Wednesday, February 08, 2006

Rava dosa (cream of wheat/farina/semolina pancakes)

When you have a craving for dosas but no regular dosa batter with which to indulge that craving, there's a quick way of getting your fix. Granted they wont taste like "proper" dosas, but pancakes can be made with any flour and still taste pretty good.

Yesterday I opted to make rava dosas (with the addition of a little rice flour and some wheat flour). The seasoning (or tempering) for the dosas is absolutely essential, because the batter is bland and unfermented.

The rava dosas you get in hotels in India are usually wonderfully crisp and thin, an effect very likely achieved with generous slatherings of ghee or oil. But since I wasnt about to drown my dosas in oil, they turned out mostly soft, but crisp in places - absolutely yummy with coconut chutney and sambar.

Oh, by the way - you can add finely chopped onions or other quick-cooking vegetables to the batter to make the dosas more nutritious.

Recipe for:
Rava dosas (cream of wheat/farina/semolina pancakes)

2 cups rava
1/2 cup rice flour
1/2 cup wheat flour (or all-purpose flour)
Salt to taste
Water as required

For tempering:

2 tsp mustard seeds
1 tsp cumin seeds
8-10 curry leaves
3-4 fresh green chillies, finely minced (according to taste)
2 tsp oil
1/4 tsp asafoetida powder (optional)


1. Use only as much water as required to make a pouring batter from the flours and salt. Set aside.

2. Heat the oil in a small pan and add the ingredients for tempering. Cover the pan and let the mustard seeds pop.

3. Pour the tempering on the batter and stir well.

4. To make the dosas, heat a non-stick tava and spread a couple of ladlefuls of batter in a swirling motion, trying to keep the dosa as thin as possible.

5. Cook on medium heat till the top dries out and the bottom part is golden, then carefully lift with a spatula and turn it over.

Let this side cook till the dosa becomes stiff. (It will soften as it cools.)

6. Serve hot with chutney and sambar.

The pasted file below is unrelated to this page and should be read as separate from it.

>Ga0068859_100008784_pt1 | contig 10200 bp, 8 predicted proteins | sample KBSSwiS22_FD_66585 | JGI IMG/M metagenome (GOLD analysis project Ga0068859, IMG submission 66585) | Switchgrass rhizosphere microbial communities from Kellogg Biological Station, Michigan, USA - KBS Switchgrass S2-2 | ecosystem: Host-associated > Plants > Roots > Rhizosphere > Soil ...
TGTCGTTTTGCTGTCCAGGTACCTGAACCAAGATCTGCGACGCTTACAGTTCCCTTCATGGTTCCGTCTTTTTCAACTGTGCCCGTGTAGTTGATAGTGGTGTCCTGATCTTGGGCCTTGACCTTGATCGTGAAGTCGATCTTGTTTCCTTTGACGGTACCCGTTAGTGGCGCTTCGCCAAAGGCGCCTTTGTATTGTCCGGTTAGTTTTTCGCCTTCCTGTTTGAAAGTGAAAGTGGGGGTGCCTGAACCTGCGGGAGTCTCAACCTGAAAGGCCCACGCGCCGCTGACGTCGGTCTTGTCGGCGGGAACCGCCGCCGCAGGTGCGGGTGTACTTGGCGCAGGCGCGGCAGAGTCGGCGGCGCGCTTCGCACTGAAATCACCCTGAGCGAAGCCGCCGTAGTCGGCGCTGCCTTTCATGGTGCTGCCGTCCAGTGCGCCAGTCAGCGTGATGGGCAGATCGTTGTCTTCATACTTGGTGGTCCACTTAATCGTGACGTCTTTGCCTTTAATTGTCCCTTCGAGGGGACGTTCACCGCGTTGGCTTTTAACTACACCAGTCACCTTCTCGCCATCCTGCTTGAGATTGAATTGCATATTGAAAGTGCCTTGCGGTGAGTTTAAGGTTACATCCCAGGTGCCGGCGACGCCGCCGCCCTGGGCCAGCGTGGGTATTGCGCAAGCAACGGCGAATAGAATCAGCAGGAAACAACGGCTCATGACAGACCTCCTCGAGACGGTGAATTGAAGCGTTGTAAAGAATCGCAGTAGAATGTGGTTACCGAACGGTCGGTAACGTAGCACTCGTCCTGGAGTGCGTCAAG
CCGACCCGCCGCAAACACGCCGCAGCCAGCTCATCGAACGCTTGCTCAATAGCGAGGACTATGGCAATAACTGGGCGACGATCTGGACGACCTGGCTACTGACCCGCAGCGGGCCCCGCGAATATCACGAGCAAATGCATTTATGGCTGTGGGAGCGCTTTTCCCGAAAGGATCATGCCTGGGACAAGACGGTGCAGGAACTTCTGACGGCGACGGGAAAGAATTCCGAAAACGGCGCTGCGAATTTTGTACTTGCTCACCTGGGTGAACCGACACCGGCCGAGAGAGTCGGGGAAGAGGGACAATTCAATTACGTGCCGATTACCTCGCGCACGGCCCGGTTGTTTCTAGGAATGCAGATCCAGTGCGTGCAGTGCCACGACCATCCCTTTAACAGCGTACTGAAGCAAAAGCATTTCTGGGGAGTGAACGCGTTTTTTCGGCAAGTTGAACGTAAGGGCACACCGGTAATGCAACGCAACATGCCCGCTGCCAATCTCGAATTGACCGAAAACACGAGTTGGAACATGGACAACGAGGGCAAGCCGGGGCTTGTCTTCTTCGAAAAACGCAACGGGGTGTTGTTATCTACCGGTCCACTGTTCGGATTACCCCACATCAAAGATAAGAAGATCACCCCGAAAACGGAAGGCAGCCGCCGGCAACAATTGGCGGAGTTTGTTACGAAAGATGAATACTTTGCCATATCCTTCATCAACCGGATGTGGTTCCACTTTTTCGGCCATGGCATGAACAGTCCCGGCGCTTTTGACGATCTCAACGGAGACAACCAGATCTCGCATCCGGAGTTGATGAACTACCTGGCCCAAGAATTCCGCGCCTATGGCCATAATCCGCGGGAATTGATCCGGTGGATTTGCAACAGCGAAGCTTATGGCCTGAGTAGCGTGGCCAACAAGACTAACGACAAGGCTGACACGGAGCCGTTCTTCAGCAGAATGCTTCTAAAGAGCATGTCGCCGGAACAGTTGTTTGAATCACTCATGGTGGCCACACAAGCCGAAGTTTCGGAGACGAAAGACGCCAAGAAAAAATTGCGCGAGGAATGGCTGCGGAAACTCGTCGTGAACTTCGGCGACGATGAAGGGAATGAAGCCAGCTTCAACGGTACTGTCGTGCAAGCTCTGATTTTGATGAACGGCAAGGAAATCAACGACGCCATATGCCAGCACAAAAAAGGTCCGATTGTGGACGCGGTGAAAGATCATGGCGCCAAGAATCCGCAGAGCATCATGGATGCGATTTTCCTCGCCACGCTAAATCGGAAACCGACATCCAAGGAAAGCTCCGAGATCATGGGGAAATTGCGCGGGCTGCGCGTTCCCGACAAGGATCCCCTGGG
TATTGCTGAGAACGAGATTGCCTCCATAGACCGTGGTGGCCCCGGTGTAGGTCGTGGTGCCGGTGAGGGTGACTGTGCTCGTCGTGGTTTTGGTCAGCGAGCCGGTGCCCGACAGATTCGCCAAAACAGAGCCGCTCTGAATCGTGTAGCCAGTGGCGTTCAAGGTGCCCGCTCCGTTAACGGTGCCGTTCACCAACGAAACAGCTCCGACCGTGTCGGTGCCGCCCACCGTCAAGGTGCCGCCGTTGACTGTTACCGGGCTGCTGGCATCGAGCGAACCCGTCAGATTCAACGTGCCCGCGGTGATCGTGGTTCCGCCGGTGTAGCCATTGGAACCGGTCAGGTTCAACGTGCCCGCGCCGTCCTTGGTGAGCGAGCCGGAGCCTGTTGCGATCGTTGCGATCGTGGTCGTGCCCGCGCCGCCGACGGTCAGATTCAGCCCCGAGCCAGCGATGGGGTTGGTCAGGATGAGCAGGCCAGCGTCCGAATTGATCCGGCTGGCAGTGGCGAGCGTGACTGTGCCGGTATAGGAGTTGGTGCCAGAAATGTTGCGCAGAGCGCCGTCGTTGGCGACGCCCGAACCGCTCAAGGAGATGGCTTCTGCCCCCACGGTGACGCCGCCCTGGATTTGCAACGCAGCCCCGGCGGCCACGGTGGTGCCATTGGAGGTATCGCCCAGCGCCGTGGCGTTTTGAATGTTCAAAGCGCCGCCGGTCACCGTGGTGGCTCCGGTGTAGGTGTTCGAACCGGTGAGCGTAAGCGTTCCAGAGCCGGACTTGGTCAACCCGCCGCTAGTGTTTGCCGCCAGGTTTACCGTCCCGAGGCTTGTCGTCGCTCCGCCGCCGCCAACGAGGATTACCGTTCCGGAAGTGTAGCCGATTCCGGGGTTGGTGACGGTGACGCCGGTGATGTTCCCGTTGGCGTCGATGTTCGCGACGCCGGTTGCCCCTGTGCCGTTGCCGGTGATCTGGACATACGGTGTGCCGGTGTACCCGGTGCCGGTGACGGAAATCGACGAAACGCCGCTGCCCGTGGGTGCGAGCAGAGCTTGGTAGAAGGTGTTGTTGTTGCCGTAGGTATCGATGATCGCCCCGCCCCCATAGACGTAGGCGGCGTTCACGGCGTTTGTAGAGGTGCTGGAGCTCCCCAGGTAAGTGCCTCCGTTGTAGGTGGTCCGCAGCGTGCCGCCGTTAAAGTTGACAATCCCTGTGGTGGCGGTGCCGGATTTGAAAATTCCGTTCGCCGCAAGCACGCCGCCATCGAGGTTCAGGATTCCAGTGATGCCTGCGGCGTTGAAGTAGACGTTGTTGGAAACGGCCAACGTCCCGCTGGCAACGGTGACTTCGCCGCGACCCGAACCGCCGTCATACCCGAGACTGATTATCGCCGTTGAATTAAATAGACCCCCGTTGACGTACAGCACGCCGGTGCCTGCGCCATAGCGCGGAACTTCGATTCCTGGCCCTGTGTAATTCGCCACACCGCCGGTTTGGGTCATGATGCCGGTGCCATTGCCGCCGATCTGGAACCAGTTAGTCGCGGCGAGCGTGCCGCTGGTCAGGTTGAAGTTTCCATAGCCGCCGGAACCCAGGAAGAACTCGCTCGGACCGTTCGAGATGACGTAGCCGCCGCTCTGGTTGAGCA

Krithika said...

Looking at this picture at work is a torture. Your dosa and chutney look so good. As a kid I used to call this "Ottai dosai" (dosa with holes). Yum !

GourmayMasala said...

Shammi -

I don't add wheat flour when I make rava dosa. Does it help to make the dosa crispier? I make the batter watery, so that the dosas are thin and crispy with less oil. Also only one side needs to be cooked in that case.
The dosas look yumm!

Priyamvada_K said...

The chutney and dosai look mouth-watering.

I agree with GM - my mom makes wheat/rava dosai batter watery, so that the bubbles dry out, leaving holes and making the dosai crisp. She also adds a little buttermilk along with water, for the slightly sour taste.

Have never made rava dosai before as I wasn't sure of the proportions. Will try it out this weekend, now that I have them from you :)

Btw, I posted a sweet potato recipe for you - did you see it?


Anonymous said...

Garam Masala - i added the wheat flour just like that. Can leave it out too. I try to strike the right balance with the batter so that it's thin enough to make dosas but not so watery that the dosas curl up when you try to spread the batter on the tava! :)

Priyamvada - I didnt have buttermilk... although sometimes I mix in a little tamarind paste (about 1/8th tsp) to add a little sourness to the batter.

BDSN said...

Wow !! This is such a simple recipe.I have all the flours.Now i just gotta try it...I will surely try and let you know..

Anonymous said...

Shammi, It takes a minute to start craving for this delicious dosa, perhaps ,an hour to get set to make one. but it takes a lifetime to forget this dosa.Just love them with aloo saagu.

Kay said...

Shammi, I too make rava dosa once in a while. I agree with GM and priya. I learnt the same tip when watching a 'Mallika Badrinath' cooking show in TV.

She suggested keeping it watery and also pouring the batter from around to inside. Say, for dosa, we pour the batter in and make the batter spread to outside, using the ladle. For rava dosa, it should be opposite. Pour the bater from outer circle to inner circle. It spreads well when it is watery and also makes nice tiny holes all throughout the dosa. I find that I can get away with very less oil if I use this method. HTH!

sailu said...

Rava Dosa is my all time favourite dosa and can eat for bfast,lunch and dinner..:)

Unknown said...

instead of using wheat flour use basen. it tastes better

jalaja said...

if you can use basen or maida in the place of wheat flour the rava dosai will be yammy

jalaja said...

if you can use basen or maida in the place of wheat flour the rava dosai will be yammy